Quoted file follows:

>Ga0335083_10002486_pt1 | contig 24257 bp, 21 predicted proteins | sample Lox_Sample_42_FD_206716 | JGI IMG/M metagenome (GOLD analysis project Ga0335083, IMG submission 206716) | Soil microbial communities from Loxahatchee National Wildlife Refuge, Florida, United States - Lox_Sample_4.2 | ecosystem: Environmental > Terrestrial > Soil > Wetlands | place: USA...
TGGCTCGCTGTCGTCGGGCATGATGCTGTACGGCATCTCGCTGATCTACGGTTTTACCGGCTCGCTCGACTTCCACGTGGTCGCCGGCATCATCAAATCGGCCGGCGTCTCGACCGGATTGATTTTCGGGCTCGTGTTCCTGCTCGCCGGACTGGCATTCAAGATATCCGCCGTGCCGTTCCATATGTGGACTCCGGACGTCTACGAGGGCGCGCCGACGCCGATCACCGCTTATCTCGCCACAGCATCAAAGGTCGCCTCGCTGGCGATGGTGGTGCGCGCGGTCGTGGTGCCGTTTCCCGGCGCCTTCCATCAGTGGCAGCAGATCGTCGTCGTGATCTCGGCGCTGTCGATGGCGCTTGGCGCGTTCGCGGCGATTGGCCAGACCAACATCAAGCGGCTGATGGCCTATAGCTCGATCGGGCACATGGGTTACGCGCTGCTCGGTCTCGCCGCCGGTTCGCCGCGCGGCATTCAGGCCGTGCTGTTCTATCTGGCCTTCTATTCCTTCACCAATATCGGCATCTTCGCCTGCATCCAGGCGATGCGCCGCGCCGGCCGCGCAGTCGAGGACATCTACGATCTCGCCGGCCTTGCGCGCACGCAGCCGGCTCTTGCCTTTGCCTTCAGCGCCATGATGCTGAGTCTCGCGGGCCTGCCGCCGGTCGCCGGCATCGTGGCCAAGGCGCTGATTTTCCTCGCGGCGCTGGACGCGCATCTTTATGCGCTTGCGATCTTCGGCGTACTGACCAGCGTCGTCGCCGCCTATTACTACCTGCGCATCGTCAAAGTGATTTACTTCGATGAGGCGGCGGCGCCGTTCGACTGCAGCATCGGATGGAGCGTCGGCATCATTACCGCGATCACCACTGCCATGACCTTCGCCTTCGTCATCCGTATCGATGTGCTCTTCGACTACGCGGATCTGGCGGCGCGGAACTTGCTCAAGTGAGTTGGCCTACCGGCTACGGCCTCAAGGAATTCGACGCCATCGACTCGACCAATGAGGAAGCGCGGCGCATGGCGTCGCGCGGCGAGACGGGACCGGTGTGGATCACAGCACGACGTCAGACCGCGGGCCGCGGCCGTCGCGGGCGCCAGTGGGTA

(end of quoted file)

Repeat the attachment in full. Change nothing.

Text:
>Ga0335083_10002486_pt1 | contig 24257 bp, 21 predicted proteins | sample Lox_Sample_42_FD_206716 | JGI IMG/M metagenome (GOLD analysis project Ga0335083, IMG submission 206716) | Soil microbial communities from Loxahatchee National Wildlife Refuge, Florida, United States - Lox_Sample_4.2 | ecosystem: Environmental > Terrestrial > Soil > Wetlands | place: USA...
TGGCTCGCTGTCGTCGGGCATGATGCTGTACGGCATCTCGCTGATCTACGGTTTTACCGGCTCGCTCGACTTCCACGTGGTCGCCGGCATCATCAAATCGGCCGGCGTCTCGACCGGATTGATTTTCGGGCTCGTGTTCCTGCTCGCCGGACTGGCATTCAAGATATCCGCCGTGCCGTTCCATATGTGGACTCCGGACGTCTACGAGGGCGCGCCGACGCCGATCACCGCTTATCTCGCCACAGCATCAAAGGTCGCCTCGCTGGCGATGGTGGTGCGCGCGGTCGTGGTGCCGTTTCCCGGCGCCTTCCATCAGTGGCAGCAGATCGTCGTCGTGATCTCGGCGCTGTCGATGGCGCTTGGCGCGTTCGCGGCGATTGGCCAGACCAACATCAAGCGGCTGATGGCCTATAGCTCGATCGGGCACATGGGTTACGCGCTGCTCGGTCTCGCCGCCGGTTCGCCGCGCGGCATTCAGGCCGTGCTGTTCTATCTGGCCTTCTATTCCTTCACCAATATCGGCATCTTCGCCTGCATCCAGGCGATGCGCCGCGCCGGCCGCGCAGTCGAGGACATCTACGATCTCGCCGGCCTTGCGCGCACGCAGCCGGCTCTTGCCTTTGCCTTCAGCGCCATGATGCTGAGTCTCGCGGGCCTGCCGCCGGTCGCCGGCATCGTGGCCAAGGCGCTGATTTTCCTCGCGGCGCTGGACGCGCATCTTTATGCGCTTGCGATCTTCGGCGTACTGACCAGCGTCGTCGCCGCCTATTACTACCTGCGCATCGTCAAAGTGATTTACTTCGATGAGGCGGCGGCGCCGTTCGACTGCAGCATCGGATGGAGCGTCGGCATCATTACCGCGATCACCACTGCCATGACCTTCGCCTTCGTCATCCGTATCGATGTGCTCTTCGACTACGCGGATCTGGCGGCGCGGAACTTGCTCAAGTGAGTTGGCCTACCGGCTACGGCCTCAAGGAATTCGACGCCATCGACTCGACCAATGAGGAAGCGCGGCGCATGGCGTCGCGCGGCGAGACGGGACCGGTGTGGATCACAGCACGACGTCAGACCGCGGGCCGCGGCCGTCGCGGGCGCCAGTGGGTA